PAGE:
Angola opposition to contest election loss in court

2017-08-27 16:01
Polling station officials show ballot papers during the counting of the ballots at the end of the general election vote in Luanda. (AFP)

Polling station officials show ballot papers during the counting of the ballots at the end of the general election vote in Luanda. (AFP)

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Luanda - One of Angola's main opposition parties plans to contest the results of last week's general election, alleging unfair conduct during the vote that kept the ruling party of former president Jose Eduardo Dos Santos in power.

The ruling MPLA party won just over 61 percent of the votes cast on Wednesday and about 150 of the 220 seats in Parliament, according to election commission officials, which would put a Dos Santos loyalist, Joao Lourenco, in the presidency.

But the National Union for the Total Independence of Angola (UNITA) has accused the government of manipulating the vote, for example by depriving opposition groups of media access.

"We do not accept these results, not because they show the MPLA in front, but because we don't think they are true," said deputy party leader Rafael Massanga Savimbi.

He said UNITA had found "substantial differences" between its own tallies at voting stations and those of the electoral commission.

"We are going to the courts," said Savimbi, son of the UNITA founder Jonas Savimbi, whose death in 2002 during the civil war against Dos Santos's forces paved the way for a ceasefire after 27 years of fighting.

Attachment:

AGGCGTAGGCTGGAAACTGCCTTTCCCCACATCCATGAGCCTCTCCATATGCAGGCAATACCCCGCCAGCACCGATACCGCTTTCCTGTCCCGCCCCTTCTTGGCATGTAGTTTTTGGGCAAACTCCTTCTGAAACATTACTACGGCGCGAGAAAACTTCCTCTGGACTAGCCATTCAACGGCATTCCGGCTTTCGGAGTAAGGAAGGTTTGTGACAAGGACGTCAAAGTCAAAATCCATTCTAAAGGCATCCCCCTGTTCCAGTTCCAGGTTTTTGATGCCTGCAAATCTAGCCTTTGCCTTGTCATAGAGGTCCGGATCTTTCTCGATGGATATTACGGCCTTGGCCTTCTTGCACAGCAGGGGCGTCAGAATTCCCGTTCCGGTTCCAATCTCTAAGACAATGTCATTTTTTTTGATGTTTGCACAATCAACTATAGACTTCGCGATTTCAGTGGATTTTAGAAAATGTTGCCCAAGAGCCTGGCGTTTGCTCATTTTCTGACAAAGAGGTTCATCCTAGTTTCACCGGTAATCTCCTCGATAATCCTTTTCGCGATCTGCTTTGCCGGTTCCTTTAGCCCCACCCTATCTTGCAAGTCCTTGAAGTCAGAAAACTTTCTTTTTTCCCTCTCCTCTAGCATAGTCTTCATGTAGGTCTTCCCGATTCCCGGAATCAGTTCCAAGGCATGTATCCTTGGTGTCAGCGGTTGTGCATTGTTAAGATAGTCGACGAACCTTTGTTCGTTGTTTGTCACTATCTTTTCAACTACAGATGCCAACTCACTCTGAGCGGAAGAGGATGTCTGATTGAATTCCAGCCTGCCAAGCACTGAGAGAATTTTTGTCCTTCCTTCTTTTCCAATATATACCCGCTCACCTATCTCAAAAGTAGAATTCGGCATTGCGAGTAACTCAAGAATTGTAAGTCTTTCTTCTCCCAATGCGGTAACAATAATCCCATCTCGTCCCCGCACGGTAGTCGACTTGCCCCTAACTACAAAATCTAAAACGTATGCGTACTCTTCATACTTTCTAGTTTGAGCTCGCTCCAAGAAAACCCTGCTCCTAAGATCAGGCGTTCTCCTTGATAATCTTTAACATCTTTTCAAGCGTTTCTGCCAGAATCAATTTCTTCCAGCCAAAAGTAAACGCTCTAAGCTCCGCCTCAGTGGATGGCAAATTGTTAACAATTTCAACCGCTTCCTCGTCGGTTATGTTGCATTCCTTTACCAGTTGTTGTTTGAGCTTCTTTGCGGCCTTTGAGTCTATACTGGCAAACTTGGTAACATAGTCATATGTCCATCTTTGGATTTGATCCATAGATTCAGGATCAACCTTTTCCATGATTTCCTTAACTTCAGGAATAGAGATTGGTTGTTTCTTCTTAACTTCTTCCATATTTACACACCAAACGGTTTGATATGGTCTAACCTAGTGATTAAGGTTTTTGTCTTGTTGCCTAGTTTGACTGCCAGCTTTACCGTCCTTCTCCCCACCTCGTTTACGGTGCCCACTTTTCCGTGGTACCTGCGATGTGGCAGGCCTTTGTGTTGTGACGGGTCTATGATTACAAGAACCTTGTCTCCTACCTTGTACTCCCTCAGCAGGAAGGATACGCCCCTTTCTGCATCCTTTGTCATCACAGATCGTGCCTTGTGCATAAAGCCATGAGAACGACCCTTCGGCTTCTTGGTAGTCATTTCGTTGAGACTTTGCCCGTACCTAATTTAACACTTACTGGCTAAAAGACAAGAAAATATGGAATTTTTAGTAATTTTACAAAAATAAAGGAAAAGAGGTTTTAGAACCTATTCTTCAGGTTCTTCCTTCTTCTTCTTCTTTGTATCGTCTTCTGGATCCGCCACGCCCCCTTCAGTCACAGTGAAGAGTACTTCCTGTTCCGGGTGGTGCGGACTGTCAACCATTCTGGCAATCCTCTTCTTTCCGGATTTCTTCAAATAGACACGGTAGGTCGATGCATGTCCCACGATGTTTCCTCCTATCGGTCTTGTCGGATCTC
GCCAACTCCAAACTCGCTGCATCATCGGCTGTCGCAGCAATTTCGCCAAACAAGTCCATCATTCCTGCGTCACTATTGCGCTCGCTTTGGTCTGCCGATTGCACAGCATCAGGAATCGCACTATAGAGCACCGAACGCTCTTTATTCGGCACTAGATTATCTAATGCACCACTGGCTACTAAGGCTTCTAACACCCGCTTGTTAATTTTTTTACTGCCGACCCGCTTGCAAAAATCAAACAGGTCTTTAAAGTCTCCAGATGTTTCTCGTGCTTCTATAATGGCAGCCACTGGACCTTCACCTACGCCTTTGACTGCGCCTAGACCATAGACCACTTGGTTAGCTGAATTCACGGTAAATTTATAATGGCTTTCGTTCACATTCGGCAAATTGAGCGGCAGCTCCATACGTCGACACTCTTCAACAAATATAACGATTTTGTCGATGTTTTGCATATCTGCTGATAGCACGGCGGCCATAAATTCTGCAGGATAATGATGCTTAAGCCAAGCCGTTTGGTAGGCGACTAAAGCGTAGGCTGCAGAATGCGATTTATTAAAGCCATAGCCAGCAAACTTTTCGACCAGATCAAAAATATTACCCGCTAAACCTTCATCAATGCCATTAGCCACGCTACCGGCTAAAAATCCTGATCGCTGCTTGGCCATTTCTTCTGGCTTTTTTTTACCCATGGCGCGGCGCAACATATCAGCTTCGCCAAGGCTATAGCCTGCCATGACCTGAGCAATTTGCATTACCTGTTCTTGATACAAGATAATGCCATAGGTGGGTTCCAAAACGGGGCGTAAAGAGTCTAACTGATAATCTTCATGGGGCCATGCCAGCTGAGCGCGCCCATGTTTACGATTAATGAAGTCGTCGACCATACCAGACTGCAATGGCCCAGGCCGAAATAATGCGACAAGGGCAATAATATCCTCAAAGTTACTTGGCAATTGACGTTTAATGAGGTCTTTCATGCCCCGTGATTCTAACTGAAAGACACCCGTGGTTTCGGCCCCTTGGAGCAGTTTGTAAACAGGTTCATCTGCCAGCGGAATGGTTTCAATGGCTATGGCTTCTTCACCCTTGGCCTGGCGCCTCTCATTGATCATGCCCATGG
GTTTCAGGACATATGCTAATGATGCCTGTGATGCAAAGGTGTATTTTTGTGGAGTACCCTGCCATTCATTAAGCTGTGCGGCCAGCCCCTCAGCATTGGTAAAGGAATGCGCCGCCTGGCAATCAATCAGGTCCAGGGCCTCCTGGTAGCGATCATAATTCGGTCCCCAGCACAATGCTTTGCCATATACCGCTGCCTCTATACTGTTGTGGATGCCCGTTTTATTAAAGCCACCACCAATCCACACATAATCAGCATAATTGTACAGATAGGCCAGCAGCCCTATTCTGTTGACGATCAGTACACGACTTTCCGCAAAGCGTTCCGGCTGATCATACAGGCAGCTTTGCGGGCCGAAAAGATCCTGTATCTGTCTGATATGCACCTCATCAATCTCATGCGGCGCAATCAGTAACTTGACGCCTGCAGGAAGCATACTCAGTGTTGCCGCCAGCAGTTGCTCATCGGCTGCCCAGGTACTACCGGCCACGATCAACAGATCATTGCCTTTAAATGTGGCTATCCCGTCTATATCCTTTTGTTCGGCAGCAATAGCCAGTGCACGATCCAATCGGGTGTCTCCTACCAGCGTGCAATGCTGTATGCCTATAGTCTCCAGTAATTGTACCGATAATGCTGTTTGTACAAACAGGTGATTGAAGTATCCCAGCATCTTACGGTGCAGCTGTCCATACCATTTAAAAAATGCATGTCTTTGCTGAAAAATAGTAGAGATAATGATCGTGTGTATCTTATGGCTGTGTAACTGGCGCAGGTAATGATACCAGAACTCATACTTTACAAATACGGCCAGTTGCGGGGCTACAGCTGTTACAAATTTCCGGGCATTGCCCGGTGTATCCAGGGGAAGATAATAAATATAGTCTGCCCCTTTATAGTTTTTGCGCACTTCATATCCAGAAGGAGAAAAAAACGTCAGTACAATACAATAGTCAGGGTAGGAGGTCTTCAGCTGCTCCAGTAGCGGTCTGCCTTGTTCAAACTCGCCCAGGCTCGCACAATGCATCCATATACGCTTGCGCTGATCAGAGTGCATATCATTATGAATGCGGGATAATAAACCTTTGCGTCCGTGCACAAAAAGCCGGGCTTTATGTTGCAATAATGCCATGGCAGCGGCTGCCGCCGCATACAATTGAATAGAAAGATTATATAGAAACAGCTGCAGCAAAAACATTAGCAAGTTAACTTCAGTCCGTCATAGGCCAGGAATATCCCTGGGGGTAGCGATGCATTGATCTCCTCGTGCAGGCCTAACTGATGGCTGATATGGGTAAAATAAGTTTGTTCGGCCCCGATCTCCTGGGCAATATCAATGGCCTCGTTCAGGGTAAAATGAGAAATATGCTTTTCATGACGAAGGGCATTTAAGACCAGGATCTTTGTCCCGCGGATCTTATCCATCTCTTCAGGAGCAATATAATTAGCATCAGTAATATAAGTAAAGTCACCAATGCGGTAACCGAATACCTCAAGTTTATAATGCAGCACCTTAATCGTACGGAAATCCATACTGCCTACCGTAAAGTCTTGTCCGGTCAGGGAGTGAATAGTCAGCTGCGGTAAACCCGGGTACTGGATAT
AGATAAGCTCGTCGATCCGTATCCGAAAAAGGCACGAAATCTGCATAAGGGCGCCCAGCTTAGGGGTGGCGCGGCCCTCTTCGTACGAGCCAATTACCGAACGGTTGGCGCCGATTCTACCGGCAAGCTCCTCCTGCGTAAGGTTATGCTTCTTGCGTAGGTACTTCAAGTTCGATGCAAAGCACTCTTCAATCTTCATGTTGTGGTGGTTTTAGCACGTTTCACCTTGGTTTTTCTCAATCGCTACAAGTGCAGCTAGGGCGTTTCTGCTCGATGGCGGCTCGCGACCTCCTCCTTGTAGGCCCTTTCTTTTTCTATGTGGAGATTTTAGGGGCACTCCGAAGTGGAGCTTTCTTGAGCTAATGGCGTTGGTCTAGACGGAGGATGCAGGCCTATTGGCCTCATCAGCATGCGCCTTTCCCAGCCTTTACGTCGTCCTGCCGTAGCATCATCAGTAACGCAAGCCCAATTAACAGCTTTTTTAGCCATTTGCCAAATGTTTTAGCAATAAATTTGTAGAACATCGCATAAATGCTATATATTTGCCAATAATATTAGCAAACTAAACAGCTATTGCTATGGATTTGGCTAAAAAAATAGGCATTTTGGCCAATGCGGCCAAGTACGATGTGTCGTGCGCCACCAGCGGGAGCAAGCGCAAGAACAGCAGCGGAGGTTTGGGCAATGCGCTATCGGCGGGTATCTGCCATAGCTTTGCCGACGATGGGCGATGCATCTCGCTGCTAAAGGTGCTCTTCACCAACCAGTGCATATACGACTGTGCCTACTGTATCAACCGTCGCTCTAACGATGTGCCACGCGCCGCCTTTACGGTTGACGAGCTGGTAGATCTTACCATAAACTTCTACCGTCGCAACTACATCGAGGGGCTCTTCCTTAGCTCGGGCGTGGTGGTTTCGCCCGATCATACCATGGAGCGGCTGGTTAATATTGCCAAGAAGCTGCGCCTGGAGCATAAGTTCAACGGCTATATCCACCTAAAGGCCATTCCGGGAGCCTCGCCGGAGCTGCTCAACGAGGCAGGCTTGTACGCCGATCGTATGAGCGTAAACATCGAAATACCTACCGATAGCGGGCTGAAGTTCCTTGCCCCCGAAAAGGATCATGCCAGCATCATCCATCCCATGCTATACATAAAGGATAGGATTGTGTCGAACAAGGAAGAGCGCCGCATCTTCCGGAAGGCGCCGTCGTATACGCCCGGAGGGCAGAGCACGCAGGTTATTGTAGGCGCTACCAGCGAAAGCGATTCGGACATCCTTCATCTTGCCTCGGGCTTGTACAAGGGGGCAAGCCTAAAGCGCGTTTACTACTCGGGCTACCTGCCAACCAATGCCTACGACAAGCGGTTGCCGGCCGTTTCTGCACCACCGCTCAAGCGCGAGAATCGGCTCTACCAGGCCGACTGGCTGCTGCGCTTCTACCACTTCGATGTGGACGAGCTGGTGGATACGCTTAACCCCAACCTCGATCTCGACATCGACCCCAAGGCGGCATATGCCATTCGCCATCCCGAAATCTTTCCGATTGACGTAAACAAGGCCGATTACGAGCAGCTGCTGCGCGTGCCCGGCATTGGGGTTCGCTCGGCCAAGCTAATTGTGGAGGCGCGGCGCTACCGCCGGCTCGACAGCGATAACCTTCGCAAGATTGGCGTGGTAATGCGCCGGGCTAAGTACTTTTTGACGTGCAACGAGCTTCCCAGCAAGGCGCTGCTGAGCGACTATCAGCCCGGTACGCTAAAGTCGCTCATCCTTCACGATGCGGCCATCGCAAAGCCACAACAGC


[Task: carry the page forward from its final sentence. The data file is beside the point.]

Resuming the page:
"It's a crime to manipulate or distort the people's will," he said.

"I think that for the first time the MPLA has not won... We succeeded in mobilising the majority of people, Angolans voted overwhelmingly for change."

The MPLA, which has ruled since Angola's independence from Portugal in 1975, had predicted it would easily win, but the result showed a fall in support from the last election in 2012.

Opposition parties had hoped to tap into public anger over inflation that peaked at over 40 percent last year, as well as low growth and high unemployment.

Dos Santos's long reign saw the end of Angola's bloody civil war (1975-2002) and a post-conflict investment boom as the country exploited its oil reserves.

But a slump in crude prices since 2014 has hit the country hard.


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